drilled and found gas just south of Lapeer. His crew found just enough
gas to cook a meal of bacon and eggs before the well turned to water.
The amount of water flowing from the well drained some of the local wells
and produced a swamp that is there today. He estimated his loss at $60,000
which in 1935 money, was a bundle!
Many of the patents reflected Lloyd’s interest in refrigeration.
As refrigeration was new, methods of containing it was of special interest
to him. Several patents were issued that involved providing a cabinet
that was formed using a special concrete mixture that acted as its own
insulation. As one might imagine, this idea ended up becoming a very
In his early years Copeman was an avid hunter. His mind was motivated
to make the hunter’s lot easier. One invention that did not even
make it to the patent application stage was a chair/seat that was
attached to the hunter’s backside. It was designed so that when
the hunter wanted to sit, he would bend, as to sit, and the seat would
automatically fold out to accommodate him. The family motto for this
product was “Rig
Your Rear With Copeman’s Gear”.
In the later years of my grandfather’s life, income from patents
had come to an end but he still intended to live the “good life”.
One day he told me “I will sell whatever I need to, to keep my
income at $10,000 a year.” This was when a middle class income
was around $5,000 a year. Accumulating money was never my grandfather’s
goal. He continually invested in developing his new ideas and obtaining
patents. By the time Copeman died in 1957 he had sold the family
farm and had accepted the fact that he would need to apply for
Social Security benefits.
My grandfather always had domestic help. Even at the end he had a housekeeper
who did light housekeeping and cooked his meals. He had a gardener and
handyman who handled routine chores, cared for the yard and did the gardening.
When his wife, Hazel, was bedridden, there was a live-in nurse to care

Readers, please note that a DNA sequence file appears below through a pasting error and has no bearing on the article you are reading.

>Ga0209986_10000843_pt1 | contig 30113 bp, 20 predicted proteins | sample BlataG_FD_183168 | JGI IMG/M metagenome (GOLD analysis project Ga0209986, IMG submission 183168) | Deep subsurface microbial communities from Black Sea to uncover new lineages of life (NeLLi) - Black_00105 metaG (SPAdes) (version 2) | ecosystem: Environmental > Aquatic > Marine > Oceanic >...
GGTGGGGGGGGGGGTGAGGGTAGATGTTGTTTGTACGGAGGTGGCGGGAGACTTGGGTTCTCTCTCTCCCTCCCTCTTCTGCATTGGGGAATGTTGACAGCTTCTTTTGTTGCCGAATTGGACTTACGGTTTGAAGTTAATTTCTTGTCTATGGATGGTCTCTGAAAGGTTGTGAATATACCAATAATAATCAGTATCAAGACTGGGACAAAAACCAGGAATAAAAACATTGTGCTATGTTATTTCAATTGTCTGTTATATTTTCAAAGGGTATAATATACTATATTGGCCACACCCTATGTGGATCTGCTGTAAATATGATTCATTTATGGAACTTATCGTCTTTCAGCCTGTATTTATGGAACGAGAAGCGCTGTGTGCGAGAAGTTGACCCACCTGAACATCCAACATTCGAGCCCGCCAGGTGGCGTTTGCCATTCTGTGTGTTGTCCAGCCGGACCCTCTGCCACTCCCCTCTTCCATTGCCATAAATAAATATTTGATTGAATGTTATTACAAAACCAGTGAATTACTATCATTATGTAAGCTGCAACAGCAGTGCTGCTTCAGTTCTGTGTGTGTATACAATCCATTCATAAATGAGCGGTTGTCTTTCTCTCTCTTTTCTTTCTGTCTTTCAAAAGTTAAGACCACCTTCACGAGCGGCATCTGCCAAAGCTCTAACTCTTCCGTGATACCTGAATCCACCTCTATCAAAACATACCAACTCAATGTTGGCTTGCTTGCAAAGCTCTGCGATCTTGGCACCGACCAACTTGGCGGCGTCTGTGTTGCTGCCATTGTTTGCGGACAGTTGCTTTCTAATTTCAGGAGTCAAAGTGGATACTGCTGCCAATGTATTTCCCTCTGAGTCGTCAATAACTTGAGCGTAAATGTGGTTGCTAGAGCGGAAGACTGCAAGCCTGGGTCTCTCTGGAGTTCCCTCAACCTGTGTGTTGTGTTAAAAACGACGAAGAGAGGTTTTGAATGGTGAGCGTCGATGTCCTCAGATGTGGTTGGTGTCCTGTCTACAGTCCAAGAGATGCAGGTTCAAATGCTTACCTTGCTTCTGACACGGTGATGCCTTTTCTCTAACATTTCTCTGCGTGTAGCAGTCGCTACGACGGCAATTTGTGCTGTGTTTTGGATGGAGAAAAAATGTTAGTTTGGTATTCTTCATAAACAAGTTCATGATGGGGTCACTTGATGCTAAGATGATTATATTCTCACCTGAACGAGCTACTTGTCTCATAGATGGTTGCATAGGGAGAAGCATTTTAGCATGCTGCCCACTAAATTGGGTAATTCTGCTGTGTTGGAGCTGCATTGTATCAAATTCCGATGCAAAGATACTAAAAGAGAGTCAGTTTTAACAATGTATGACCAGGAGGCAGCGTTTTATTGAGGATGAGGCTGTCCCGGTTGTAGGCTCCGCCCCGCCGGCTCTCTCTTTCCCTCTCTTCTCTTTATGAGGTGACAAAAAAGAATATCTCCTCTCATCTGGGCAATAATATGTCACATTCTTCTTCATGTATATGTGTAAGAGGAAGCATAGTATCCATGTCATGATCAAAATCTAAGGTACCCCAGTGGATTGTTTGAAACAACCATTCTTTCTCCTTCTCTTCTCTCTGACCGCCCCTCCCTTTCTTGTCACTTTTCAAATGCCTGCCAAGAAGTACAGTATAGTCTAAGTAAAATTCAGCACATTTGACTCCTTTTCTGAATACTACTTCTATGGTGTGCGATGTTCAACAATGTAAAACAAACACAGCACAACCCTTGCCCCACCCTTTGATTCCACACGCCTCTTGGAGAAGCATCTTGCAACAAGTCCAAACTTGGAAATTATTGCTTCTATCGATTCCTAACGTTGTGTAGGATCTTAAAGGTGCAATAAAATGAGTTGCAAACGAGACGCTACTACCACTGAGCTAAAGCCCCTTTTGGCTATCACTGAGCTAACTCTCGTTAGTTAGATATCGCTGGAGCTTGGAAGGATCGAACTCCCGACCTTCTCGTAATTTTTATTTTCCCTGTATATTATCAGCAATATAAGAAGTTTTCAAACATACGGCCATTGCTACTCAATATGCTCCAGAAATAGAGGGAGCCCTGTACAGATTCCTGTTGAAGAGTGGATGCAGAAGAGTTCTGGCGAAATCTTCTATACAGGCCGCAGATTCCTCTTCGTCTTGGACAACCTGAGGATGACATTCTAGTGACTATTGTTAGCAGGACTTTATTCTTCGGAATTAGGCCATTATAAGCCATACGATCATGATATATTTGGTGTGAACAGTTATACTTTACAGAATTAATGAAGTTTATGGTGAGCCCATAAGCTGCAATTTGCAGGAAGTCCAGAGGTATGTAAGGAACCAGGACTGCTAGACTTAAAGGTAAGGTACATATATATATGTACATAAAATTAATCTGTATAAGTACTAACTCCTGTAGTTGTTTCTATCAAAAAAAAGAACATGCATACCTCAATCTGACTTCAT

for her. As residential air conditioning was not readily available, he
mounted sprinklers on the roof of the house and pumped cold water through
them to cool the shingles therefore lowering the temperature in the room.
Later, he designed a system of pipes in her room for the cold water to
run through. By putting an electric fan behind the pipes, he developed
an early form of air conditioning to make her more comfortable. Upon
his death, his total estate was valued at approximately $100,000.
My grandfather had an attitude about driving. I remember two particular
instances. Returning to his car, that he had parked in an angle
parking space he found that someone had parked a little close to
him. As he started to back out, his car began scraping the side
of the other car. “Lloyd,
(we always called him by his first name as he didn’t like “Grandpa”)
you’re hitting the other car.” “He parked too damn
close to me” was his only reply and kept right on backing out,
damaging both cars. Another time he was stopped at a red light.
After waiting for what he considered enough time he started to
go through it. “Lloyd,” I
shouted, “the light is red! I ’ve waited here long enough,” he
said and off he went. When one rode with Lloyd, white knuckles
were the norm.
I had never thought of attending college but one day my art teacher
suggested the idea to me. “I don’t have that kind of money,” I
told him. “Why don’t you ask your grandfather if he would
help you?” was his suggestion.
I thought it over for a day or two and then stopped in to see my grandfather
and told him that I might be interested in attending college but would
need a little help.
“I will help you if your mother will also help,” he replied.
When I graduated from high school I started college and, true to his
word, my grandfather helped me financially through the first year. During
the second year he died leaving my mother and I to finish the job. What
a way to get out of a deal!
It took a half-dozen diseases and several years to extinguish the flame
of life that had brought forth so many ideas, inventions and patents
that had benefited so many people.